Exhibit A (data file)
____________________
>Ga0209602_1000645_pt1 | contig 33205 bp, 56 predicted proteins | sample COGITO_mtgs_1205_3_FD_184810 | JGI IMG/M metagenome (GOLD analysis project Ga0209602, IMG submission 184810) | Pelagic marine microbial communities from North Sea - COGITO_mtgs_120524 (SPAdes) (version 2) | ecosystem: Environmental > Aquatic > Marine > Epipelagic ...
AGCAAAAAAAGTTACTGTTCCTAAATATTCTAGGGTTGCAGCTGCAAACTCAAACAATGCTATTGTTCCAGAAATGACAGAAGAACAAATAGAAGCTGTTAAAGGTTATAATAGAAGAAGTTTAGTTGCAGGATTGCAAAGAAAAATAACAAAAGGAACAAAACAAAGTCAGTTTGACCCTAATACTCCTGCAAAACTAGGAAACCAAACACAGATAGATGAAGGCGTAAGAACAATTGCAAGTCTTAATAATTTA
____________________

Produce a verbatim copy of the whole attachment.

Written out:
>Ga0209602_1000645_pt1 | contig 33205 bp, 56 predicted proteins | sample COGITO_mtgs_1205_3_FD_184810 | JGI IMG/M metagenome (GOLD analysis project Ga0209602, IMG submission 184810) | Pelagic marine microbial communities from North Sea - COGITO_mtgs_120524 (SPAdes) (version 2) | ecosystem: Environmental > Aquatic > Marine > Epipelagic ...
AGCAAAAAAAGTTACTGTTCCTAAATATTCTAGGGTTGCAGCTGCAAACTCAAACAATGCTATTGTTCCAGAAATGACAGAAGAACAAATAGAAGCTGTTAAAGGTTATAATAGAAGAAGTTTAGTTGCAGGATTGCAAAGAAAAATAACAAAAGGAACAAAACAAAGTCAGTTTGACCCTAATACTCCTGCAAAACTAGGAAACCAAACACAGATAGATGAAGGCGTAAGAACAATTGCAAGTCTTAATAATTTA